Memorandum of Conversation, by the Officer in Charge, Arabian Peninsula Affairs (Awalt)


Subject: Discussion with Mr. William Mitchell about DAF Negotiations.

Participants: Mr. Mitchell—Special Advisor to the Secretary of the Air Force
Mr. JonesNE
Mr. AwaltNE
[Page 1048]

Problem: To afford an opportunity for Mr. Jones to inform Mr. Mitchell of his reactions to Saudi Arabian affairs in general and DAF in particular during his recent visits to Jidda and Dhahran.

Action Required: To prompt a greater sense of urgency in Defense to do whatever is necessary for completing the DAF negotiations.

Action Assigned to: NE


Mr. Jones said that he was very glad to have had the opportunity recently of making a trip to Saudi Arabia where he was able to receive Ambassador Hare’s first-hand observations about the negotiations this far, as well as to visit Dhahran to see what we actually had at the airfield. At Dhahran he also had the opportunity of meeting General Day of whom he carried away an extremely high opinion.

Mr. Jones said that he thought it was important to know at the outset what importance Defense attached to Dhahran, because in the first place Ambassador Hare and General Day were not sure of current thinking in Washington in this regard, and because time was running out on us.… Mr. Mitchell stated that the importance of Dhahran was increasing in USAF estimation every day. He added that even with Dhahran we do not have enough bases in the area for our purposes and that the plans for improvement and utilization of Dhahran were so essential that USAF was giving some thought to increasing the ante by some sort of a lump sum payment if necessary.… Mr. Jones suggested that a more practical approach might be to give some equipment rather than cash. Since the SAG attaches so much importance to a combat air force, he thought the gift of a few T–6 trainers, fitted out as showily as possible, might make a useful impression.… He emphasized the importance of speed, however, by pointing out that to give quickly is to give twice. Mr. Mitchell thought the suggestion an interesting one which might bear looking into. Mr. Jones also mentioned how distasteful to the SAG were the cash-in-advance aspects of reimbursable aid, which is reasonable to demand only of “crook nations”, and the waiver of obligation we insist on which allows us to divert material in the national interest. Mr. Mitchell said that USAF realized how objectionable these qualifications were and that their legal office was in the course of investigating means of avoiding these two factors in the MDAP agreement if at all possible. He also stated that the JCS had taken a favorable position toward the SAG requests for an air combat force, ammunition stocks, base workshop, and a training program at both the staff level and in utilization of the equipment. He said some final work was being done on these recommendations which would be completed very shortly.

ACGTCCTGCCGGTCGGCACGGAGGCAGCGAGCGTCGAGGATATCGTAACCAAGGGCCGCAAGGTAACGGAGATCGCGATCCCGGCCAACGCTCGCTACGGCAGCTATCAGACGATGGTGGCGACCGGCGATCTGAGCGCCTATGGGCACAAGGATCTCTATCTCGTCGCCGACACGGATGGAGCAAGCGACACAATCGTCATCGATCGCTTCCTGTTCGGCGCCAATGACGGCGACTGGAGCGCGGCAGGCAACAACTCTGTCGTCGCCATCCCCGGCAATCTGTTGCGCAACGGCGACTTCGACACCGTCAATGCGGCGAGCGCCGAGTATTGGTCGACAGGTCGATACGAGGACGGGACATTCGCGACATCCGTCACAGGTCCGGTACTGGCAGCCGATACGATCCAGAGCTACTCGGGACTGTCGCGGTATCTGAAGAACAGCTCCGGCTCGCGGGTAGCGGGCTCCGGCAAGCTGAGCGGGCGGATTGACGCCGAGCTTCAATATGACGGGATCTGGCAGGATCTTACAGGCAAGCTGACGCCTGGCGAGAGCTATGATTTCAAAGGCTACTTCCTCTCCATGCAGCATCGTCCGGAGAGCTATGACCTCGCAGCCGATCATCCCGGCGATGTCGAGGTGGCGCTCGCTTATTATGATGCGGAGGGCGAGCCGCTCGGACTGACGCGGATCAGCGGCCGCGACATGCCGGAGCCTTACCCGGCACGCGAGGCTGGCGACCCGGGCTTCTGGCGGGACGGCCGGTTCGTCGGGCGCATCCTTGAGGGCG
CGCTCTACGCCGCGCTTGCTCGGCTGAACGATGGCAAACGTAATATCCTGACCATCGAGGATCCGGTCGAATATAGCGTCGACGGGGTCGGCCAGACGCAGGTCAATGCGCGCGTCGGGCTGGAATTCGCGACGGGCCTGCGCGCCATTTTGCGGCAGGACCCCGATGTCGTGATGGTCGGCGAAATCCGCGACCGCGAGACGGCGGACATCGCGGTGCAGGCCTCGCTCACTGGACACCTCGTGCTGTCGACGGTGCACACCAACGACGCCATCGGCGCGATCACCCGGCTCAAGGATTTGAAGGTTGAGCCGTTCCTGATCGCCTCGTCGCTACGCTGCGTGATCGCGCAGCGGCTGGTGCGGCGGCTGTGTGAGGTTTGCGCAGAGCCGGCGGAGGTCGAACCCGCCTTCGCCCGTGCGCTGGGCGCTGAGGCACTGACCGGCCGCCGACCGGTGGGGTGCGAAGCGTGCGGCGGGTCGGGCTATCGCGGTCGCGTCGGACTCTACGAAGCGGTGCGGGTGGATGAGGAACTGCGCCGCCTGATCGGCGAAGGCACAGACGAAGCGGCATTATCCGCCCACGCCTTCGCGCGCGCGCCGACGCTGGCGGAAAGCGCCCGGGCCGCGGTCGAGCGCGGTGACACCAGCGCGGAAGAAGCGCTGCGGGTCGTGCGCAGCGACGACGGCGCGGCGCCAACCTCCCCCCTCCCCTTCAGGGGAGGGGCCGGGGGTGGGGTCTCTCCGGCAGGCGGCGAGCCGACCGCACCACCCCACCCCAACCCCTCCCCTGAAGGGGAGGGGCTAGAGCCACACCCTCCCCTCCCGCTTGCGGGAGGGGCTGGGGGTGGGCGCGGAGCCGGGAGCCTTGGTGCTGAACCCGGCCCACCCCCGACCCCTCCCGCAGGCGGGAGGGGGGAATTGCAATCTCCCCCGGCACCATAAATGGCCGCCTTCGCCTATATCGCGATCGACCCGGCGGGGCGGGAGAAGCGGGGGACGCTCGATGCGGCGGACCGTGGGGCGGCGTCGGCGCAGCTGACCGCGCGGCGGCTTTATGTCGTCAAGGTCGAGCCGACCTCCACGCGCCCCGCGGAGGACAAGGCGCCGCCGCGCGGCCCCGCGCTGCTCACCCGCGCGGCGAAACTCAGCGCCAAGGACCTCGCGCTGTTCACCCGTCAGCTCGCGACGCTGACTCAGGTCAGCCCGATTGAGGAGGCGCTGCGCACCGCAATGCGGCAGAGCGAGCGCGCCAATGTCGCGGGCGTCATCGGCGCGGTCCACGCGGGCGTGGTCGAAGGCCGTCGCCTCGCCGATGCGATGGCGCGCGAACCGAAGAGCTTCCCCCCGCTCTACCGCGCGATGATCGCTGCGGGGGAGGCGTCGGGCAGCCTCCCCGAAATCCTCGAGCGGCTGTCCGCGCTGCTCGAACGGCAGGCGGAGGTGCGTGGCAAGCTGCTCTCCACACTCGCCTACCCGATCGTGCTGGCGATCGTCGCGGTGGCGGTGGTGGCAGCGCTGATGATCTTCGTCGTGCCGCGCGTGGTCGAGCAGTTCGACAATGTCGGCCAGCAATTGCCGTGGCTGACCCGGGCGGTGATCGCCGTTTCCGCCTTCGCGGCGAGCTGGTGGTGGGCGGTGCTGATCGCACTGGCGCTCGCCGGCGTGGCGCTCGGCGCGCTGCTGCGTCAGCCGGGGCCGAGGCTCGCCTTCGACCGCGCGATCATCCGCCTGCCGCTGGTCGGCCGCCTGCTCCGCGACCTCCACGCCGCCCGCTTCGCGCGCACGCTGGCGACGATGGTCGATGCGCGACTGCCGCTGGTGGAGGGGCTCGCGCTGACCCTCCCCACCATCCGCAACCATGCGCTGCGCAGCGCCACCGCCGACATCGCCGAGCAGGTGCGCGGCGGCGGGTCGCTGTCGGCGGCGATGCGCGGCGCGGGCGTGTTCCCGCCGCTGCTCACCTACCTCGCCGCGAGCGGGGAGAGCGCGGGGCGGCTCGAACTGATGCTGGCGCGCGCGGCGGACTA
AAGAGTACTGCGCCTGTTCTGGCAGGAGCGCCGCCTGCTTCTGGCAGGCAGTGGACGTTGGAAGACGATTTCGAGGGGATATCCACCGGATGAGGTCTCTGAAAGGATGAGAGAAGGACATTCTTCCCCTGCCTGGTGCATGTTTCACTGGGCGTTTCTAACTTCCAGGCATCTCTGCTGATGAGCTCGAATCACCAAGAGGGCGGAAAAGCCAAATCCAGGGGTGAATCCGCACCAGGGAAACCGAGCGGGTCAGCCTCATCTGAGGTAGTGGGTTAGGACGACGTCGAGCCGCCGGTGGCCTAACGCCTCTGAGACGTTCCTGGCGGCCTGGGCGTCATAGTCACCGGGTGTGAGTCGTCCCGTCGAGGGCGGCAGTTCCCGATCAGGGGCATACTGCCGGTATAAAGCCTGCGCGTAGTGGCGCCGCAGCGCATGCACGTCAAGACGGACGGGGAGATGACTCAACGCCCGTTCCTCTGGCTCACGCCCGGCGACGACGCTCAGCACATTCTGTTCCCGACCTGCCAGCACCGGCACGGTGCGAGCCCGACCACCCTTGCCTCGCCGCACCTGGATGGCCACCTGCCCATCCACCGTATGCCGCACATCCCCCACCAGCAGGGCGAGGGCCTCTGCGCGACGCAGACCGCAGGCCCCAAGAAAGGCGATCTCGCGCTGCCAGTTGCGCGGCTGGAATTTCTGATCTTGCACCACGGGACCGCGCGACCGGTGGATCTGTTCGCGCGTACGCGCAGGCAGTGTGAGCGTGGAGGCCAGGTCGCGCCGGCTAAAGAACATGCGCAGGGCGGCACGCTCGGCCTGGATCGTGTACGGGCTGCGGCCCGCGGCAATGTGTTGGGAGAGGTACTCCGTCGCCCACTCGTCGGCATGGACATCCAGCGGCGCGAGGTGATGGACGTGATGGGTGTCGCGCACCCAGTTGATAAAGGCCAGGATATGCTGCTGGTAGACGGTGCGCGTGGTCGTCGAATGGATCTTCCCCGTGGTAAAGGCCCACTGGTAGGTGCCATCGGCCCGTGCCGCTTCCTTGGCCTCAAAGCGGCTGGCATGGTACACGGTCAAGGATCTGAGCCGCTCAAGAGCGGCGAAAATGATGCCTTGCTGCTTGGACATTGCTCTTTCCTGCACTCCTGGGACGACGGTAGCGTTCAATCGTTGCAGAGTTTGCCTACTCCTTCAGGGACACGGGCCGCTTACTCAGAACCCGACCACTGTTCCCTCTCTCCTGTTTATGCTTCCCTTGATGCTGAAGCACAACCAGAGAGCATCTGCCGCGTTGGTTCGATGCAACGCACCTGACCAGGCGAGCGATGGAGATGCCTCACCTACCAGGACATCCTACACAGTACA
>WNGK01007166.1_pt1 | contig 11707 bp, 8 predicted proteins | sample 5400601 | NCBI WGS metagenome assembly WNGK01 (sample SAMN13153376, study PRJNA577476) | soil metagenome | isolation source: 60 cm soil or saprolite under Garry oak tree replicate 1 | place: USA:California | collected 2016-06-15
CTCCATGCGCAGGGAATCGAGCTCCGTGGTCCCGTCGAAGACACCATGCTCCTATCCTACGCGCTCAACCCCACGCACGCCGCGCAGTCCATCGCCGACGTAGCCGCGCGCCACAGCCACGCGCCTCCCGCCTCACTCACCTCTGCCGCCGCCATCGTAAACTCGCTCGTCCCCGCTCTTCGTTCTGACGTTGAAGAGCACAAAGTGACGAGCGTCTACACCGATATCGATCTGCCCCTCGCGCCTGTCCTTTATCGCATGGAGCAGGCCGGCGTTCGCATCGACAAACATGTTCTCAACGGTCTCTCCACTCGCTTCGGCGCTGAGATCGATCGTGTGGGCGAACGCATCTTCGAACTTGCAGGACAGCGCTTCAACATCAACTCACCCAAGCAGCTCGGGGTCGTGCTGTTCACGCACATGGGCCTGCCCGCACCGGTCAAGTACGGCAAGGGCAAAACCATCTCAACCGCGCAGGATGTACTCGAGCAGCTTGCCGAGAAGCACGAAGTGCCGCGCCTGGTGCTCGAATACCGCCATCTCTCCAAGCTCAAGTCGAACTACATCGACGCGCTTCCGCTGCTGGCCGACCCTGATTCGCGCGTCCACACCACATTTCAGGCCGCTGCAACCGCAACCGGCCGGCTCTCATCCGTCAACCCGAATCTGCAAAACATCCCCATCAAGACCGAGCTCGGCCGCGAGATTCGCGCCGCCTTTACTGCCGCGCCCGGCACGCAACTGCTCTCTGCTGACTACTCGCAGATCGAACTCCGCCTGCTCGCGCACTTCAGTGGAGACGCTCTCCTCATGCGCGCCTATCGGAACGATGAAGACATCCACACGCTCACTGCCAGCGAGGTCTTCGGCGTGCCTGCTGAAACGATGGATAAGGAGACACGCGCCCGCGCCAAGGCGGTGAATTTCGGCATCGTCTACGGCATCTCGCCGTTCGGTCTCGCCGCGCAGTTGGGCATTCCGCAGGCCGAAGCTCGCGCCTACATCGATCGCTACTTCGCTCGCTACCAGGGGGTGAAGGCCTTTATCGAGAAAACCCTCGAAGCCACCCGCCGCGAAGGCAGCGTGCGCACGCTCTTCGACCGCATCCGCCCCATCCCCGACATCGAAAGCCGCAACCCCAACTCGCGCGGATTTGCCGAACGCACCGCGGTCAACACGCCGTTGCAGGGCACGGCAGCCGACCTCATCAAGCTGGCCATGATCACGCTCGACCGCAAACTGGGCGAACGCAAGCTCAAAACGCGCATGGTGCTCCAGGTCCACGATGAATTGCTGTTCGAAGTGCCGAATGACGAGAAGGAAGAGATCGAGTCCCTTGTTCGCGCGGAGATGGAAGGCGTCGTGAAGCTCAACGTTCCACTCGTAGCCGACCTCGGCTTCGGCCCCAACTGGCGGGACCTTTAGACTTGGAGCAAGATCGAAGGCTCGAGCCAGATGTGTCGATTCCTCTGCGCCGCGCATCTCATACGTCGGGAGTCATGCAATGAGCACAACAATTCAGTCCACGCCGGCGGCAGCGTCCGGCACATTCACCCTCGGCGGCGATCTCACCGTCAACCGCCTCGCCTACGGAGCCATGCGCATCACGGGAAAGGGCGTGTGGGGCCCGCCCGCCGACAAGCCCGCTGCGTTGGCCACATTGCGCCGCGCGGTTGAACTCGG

Mr. Jones again emphasized the need for concluding the negotiations as quickly as possible because of the consistently decreasing effectiveness of the King and because the longer negotiations were [Page 1049] protracted the more demanding the SAG was likely to become. He added that it was important to conclude this agreement with Ibn Saud because he alone in Saudi Arabia had the strength of purpose and prestige to commit his country to an agreement of this kind which would undoubtedly brook great opposition for nationalistic reasons if attempted by his successor. He also said that we have no reason to doubt that Crown Prince Saud would not be equally desirous of making an agreement with the US of this kind if he were King, but that he lacks the influence over the people of Arabia that his father enjoys and would not therefore be in a position to make such a commitment.

Mr. Mitchell asked whether it would be advisable to have Ambassador Hare return with General Day. Mr. Jones said that we had given serious consideration to having the Ambassador return when Defense suggested that General Day be brought back. It was feared, however, that if the Ambassador returned it would tend to indicate to the SAG that we were attaching much more importance to the DAF than they had previously realized so that the ante for DAF would, therefore, be automatically jacked up. Mr. Jones added that we were in receipt of a reply from Ambassador Hare concurring in General Day’s recall and he said that if the Ambassador had thought it advisable for him to return also, he would have been sure to have suggested it in his reply.1

  1. See footnote 5, supra.